If you're like one particular service that I started using a couple of months ago, you ruin all of your good will and hard work inside of a week. I'm not about to call out who this service is, but I will gladly tell you exactly how they went about this epic failure of standard practices. So let's get started.
Step One: Plan a maintenance window
You've got to keep these customers happy with new features, not to mention, you've got to make room for the unexpected growth you've seen.
So let's do it all at once:
- Lots of new customer facing features? Check
- Lots of backend features to handle unexpected growth? Check
- Move to new hardware? Check
- Database updates across billion-row tables? Check
- Test plan using mirrored copy of current data set? Ain't nobody got time for dat.
- Backout plan in case something goes wrong? Pshaw, we won't need one!
- Timetable for how long this operation will take? Eh, can't take too long, right?
Here's the thing folks; never, and I mean never, run a maintenance window that involves multiple moving parts. If you can't perform these actions individually, then you've messed up somewhere in building this thing out from the start. If your upgrades require moving to new hardware, then do it separate from the rest.
Move to new hardware with the existing application and data. Don't mix features that aren't interdependent and make sure to test any database migrations on a full backup data set (or at least a good portion of it) before doing it on the live data set.
Next, always have a way to go back. If you're upgrading a database, have some way to revert back to the original in an instant. Whether it's a backup, a snapshot, or whatever. Don't depend on being able to back out the change you've made (i.e. running more SQL commands on the live data). You want a pristine place to draw from.
But now that you've screwed that up, let's continue on.
Step Two: Don't ever take the blame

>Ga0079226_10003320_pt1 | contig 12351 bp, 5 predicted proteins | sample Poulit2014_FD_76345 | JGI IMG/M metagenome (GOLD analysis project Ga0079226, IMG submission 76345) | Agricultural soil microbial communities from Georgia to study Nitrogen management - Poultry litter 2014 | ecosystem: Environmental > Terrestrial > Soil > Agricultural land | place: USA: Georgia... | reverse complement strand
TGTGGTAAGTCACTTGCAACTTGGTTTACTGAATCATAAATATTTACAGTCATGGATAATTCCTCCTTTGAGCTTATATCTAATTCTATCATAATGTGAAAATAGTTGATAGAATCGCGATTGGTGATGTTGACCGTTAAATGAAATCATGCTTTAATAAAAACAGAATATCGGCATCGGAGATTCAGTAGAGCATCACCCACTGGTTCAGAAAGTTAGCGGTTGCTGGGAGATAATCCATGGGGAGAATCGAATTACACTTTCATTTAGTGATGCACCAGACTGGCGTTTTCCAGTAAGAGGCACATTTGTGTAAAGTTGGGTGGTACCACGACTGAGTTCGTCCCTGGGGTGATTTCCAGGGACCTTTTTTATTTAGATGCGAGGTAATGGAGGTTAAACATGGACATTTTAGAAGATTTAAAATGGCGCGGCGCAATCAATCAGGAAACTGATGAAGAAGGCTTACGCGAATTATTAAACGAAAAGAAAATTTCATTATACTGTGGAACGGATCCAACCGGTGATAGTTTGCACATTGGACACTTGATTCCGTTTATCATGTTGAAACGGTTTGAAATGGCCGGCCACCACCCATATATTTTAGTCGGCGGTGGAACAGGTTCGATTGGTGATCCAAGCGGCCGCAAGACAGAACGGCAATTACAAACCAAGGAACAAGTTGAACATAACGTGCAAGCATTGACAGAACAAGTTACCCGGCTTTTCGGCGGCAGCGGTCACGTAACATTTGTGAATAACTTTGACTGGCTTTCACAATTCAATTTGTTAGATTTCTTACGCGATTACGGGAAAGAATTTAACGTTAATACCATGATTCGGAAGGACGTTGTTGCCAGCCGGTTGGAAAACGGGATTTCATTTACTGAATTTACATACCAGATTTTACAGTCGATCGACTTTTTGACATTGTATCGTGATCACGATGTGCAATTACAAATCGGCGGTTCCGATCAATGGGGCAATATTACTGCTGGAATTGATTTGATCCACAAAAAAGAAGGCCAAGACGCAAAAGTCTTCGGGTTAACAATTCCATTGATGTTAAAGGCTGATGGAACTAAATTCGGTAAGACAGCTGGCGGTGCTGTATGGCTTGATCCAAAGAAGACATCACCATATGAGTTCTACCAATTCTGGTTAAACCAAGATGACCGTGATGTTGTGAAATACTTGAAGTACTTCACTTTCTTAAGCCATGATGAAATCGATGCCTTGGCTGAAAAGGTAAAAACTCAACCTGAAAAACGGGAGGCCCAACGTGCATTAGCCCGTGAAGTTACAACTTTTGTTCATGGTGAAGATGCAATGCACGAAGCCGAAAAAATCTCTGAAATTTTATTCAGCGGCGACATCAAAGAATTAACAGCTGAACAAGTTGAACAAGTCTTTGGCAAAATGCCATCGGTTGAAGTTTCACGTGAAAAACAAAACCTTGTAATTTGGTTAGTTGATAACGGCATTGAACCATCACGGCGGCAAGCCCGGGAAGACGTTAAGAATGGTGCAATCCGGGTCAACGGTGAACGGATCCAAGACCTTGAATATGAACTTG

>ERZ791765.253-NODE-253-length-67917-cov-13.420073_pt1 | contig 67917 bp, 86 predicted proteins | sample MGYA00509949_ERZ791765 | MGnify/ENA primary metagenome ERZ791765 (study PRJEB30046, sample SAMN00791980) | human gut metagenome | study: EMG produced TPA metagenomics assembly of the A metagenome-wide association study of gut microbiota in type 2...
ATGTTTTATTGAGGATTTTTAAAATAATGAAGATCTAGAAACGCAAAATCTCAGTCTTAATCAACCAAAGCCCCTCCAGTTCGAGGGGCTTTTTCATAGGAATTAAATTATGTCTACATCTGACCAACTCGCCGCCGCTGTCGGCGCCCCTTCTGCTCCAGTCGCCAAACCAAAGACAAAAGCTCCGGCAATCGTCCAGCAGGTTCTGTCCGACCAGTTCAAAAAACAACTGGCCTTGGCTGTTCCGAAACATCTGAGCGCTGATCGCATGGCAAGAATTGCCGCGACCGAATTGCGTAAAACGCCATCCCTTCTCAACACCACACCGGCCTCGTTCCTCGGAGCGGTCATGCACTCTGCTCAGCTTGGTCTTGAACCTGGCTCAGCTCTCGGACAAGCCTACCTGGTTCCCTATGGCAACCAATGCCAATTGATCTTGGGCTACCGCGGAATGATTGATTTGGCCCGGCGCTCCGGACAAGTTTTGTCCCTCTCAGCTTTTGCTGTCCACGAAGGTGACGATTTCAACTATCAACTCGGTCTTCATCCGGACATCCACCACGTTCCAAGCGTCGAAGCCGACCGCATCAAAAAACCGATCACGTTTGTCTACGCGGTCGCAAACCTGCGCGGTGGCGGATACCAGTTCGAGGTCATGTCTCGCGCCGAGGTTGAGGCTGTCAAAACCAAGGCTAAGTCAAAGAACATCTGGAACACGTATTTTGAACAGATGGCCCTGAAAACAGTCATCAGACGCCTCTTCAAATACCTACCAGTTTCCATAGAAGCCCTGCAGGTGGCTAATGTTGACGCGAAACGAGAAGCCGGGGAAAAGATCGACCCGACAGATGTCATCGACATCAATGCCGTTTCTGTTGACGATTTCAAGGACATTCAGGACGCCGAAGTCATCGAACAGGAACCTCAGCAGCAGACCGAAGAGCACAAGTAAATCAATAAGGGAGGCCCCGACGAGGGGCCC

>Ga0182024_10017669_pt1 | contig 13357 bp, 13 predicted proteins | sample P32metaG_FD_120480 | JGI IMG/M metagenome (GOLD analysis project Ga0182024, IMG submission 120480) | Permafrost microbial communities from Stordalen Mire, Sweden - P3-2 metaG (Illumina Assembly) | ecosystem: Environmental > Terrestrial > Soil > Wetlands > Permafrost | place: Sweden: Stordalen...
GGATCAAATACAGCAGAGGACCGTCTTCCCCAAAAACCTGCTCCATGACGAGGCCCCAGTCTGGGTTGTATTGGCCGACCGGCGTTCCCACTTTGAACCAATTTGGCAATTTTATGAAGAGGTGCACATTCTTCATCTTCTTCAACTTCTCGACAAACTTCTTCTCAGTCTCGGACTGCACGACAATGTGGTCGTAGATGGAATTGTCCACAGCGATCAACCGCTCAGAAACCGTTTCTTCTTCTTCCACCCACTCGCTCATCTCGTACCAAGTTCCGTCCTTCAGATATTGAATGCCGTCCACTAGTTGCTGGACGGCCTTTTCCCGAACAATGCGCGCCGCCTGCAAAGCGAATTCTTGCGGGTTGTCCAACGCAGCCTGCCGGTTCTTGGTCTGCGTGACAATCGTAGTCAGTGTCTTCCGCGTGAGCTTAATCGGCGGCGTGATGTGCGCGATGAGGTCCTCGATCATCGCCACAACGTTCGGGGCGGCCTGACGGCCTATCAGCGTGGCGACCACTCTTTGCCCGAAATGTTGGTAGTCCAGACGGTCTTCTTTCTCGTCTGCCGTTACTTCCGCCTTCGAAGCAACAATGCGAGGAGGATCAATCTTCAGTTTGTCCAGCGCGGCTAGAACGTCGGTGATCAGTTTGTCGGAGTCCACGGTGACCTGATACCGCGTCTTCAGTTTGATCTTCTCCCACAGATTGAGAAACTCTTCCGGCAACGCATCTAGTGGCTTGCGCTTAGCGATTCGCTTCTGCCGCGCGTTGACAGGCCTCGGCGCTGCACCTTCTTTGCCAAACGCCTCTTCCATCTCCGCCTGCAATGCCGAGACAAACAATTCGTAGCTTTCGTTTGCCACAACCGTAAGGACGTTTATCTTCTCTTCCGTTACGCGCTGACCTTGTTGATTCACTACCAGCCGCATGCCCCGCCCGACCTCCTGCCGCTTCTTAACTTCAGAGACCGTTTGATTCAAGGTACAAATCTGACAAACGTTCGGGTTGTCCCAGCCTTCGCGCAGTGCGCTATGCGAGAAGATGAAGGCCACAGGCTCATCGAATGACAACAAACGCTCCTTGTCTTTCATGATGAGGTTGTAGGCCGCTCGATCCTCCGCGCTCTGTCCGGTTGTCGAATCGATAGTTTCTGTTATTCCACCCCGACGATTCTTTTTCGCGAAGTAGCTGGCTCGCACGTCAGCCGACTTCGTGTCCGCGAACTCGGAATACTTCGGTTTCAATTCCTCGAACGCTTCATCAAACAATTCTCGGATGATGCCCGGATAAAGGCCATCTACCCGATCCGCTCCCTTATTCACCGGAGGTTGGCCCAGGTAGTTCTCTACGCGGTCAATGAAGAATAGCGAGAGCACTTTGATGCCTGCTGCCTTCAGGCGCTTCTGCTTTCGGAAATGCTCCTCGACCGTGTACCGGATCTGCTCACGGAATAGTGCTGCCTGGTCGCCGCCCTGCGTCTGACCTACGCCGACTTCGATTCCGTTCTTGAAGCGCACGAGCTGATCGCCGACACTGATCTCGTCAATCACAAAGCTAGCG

Now that you've pushed this "New and Improved" version of your service in the most obscenely unprofessional way, you will definitely have something go wrong. It's not an if or when, it's just going to happen. First off, don't bother checking to make sure everything went well. Just go to bed and pat yourself on the back.
When you wake up in the morning and see things aren't working as you expect, don't bother replying to the customers' cries for help just yet. Let them know who's boss and who runs this joint. You, that's right. After awhile, give a little update. Remember what your english teacher taught you; less is more. Something like this will do just fine:
We're working hard to make our service better. Please bear with us while we continue to do so.
Some companies forget that their customers are not stupid. We know when something's wrong and in cases like this, we know you screwed up somehow. Don't make it worse by glossing it over. Gives us the straight poop, so to speak. The main word here is transparency. Most companies have this knee-jerk reaction of trying to make it look like "oh, we just had some bad luck, we didn't do anything wrong."
Believe me, even if you aren't transparent, the fact that you aren't is pretty transparent to us. Just like when my kids were 3 years old, I could tell when they were lying ("But dad, I swear, it was the dog that ate all the cookies mommy just baked"...as cookie crumbs fell from his face).
Now that you're busy ignoring the flames on the customer front, let's take care of this problem.
Step Three: Take your time
Who's in a hurry? Not this guy! Amiright? It's already broken, you have no capability to revert all of this crap, and you have to get these new features to the masses else what was it all for? Just keep pushing forward like an angry crowd at a music festival.
What you need to remember is that all of this work is for naught if your customers all leave. You have to be able to suck it up and back all of this out to get back to a stable base and come back at it later. The particular failure that I saw this past week may have been able to revert all of the mess they started. I don't know (they didn't talk much). I can only assume that a) they couldn't revert (bad planning) or b) they were so consumed with making this work, they decided to push forward.
It's hard to say which scenario is worse, but if you do find yourself in a position where an upgrade has broken things and you are able to revert back to a known good state, don't let your ego get the best of you. Just REVERT, go back to the drawing board, perform some postmortem, and start up again on a fresh day.
Lastly, above all else, talk to your customers regularly through the process. Waiting 4-15 hours between updates is a super bad idea. Making these status updates vague and absolving yourself of any responsibility is mistake number two.
Just remember, if you own a particularly new market, the only time a competitor will even think of jumping in is when you lose the trust of your customers. They will capitalize on your mistakes.
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